Economic activity is not going to be very strong in the fourth quarter of 2012. When we got the revised third quarter real GDP figure there was some excitement, especially in the "popular" press. The announced figure showed a 2.7 percent growth from the second quarter, up from a previous estimate of 2.0 percent growth. The year-over-year number came in at a 2.5 percent increase.
Analysts, however, were skeptical that the fourth quarter would be so robust since an inventory buildup accounted for a large part of the revision of the data and the higher growth rate. On Friday, the data on industrial production were released and, although there was an uptick in the series from October, this was expected because of the effect that Hurricane Sandy had on the numbers.
The November number, however, was anything but impressive. Year-over-year, industrial production in November rose by 2.5 percent. This is up from a 1.6 percent rate of increase in October, but still down from the 2.9 percent year-over-year rate of growth in both August and September.
Furthermore, the rate at which industrial production has risen over the past two years has been in decline. Taking quarterly averages of the data to smooth out some of the fluctuations in the series we see that two years ago in the fourth quarter of 2010, industrial production was 6.3 percent higher that it was the year before.
In the third quarter of 2012 this year-over-year increase dropped to 3.3 percent. If we average the October and November numbers we find that industrial production was only 2.1 percent ahead of a year earlier. These data do not give us a picture of a vibrant economy!
This picture is confirmed by the movement of capacity utilization in manufacturing over the past two years. The rate at which manufacturing had been used during this time had risen although the capacity utilization rate had softened since earlier this year.
In November, capacity utilization rose to 78.4 percent, up from the Hurricane Sandy induced drop to 77.7 percent in October. Again, using quarterly averages to smooth out some of the monthly swings, we see that capacity utilization reached a near term peak in the second quarter of 2012. That number was 78.9 percent.
This is not a very high number, but it was the highest rate reached since the summer of 2009 at the time the Great Recession ended. And, this number is substantially below the peak of around 81.0 percent reached in late 2007 before the Great Recession began.
Sadly, the capacity utilization number has dropped since this near term peak. The average for October and November comes out to be 78.1 percent near where it was in the last half of 2011.
So, capacity utilization continues to remain at very low levels. One wonders if this "peak" in this economic cycle will be any higher than this. If this is the "peak" for the current cycle then it will be consistent with the secular decline in economic cycle peaks since the 1960s.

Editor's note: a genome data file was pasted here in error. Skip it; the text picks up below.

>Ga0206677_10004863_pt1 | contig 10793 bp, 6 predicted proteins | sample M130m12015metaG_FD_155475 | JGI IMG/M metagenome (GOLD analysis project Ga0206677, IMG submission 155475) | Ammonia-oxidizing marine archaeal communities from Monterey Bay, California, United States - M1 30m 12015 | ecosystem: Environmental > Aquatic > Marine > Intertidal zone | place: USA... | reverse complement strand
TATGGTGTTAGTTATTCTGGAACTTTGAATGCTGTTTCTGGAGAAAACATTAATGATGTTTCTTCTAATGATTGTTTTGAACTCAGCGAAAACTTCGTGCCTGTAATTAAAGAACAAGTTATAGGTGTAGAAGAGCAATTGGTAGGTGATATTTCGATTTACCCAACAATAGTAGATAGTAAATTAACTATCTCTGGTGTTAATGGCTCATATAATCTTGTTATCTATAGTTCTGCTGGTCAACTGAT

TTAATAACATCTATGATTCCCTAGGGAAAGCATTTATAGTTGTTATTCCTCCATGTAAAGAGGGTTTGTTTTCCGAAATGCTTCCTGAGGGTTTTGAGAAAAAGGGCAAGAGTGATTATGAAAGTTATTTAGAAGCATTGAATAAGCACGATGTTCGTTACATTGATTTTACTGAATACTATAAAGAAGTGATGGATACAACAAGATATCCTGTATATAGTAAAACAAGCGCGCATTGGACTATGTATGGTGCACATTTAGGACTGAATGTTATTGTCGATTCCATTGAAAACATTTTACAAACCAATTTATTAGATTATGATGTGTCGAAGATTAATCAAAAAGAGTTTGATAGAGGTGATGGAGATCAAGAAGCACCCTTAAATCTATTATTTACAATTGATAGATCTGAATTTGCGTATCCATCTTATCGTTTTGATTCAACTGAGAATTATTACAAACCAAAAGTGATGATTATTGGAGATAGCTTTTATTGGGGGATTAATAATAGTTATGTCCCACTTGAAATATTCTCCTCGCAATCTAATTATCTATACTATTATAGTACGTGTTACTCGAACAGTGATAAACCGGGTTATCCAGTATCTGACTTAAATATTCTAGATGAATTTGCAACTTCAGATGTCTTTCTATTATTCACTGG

Given both the industrial production numbers and the capacity utilization numbers, the future for economic growth in the United States does not look encouraging. Especially the capacity utilization numbers, like the numbers on the under-employed people in the United States and the decline in the Labor Force Participation rate, seem to me to indicate that there are some major structural problems that have to be solved.
It seems to me that the manufacturing resources we have here in America contain a substantial amount of plant and equipment that are not technology useful. That is, a good part of our manufacturing capacity is "legacy" and will not … and cannot … be useful in the 21st century environment.
I also believe that this is true of a substantial portion of our labor force. It seems as if a goodly amount of our eligible workers have withdrawn themselves from the workforce or have taken on part-time jobs or menial positions. This accounts for the decline in the Labor Force Participation rate and in the large amount of the population that is under-employed.
And, like the decline in capacity utilization, there has been a secular movement over decades in the Labor Participation Rate and in the under-employment rate. This analysis also leads me to be concerned about the monetary policy the Federal Reserve announced this week.
The Federal Reserve does not seem to think that there is any "structural problems" in either the labor market or in the utilization of physical capital in manufacturing. Thus, Federal Reserve officials believe that they can just "step on the gas pedal" and drive the unemployment rate down to 6.5 percent.
I believe that there are structural problems in the United States economy and that a massive effort to drive down the unemployment rate will only create bubbles or something worse. These structural problems must be attacked through longer-term efforts. They cannot be erased though excessive amounts of liquidity in the financial system.
This is why I believe that some people … large banks, hedge funds, and the financial wings of construction companies … are going to make "big bucks" off of the Fed's efforts. Can it be that the Fed is working with a false impression about how the economy is structured? Again?
The housing sector may be picking up, but it is getting started from a very, very low level. Real estate investment spending in the national income accounts are less than half of what they were at the peak six years ago. Housing starts are about 40 percent of what they were during peak times in the 2000s. Even substantial percentage increases at these levels do not produce much "umph" to over all economic growth. There still is a ways to go before activity in the housing industry can be called robust.
Bottom line: economic performance remains weak. Don't expect to see much in the way of more robust growth in the GDP figures for the fourth quarter.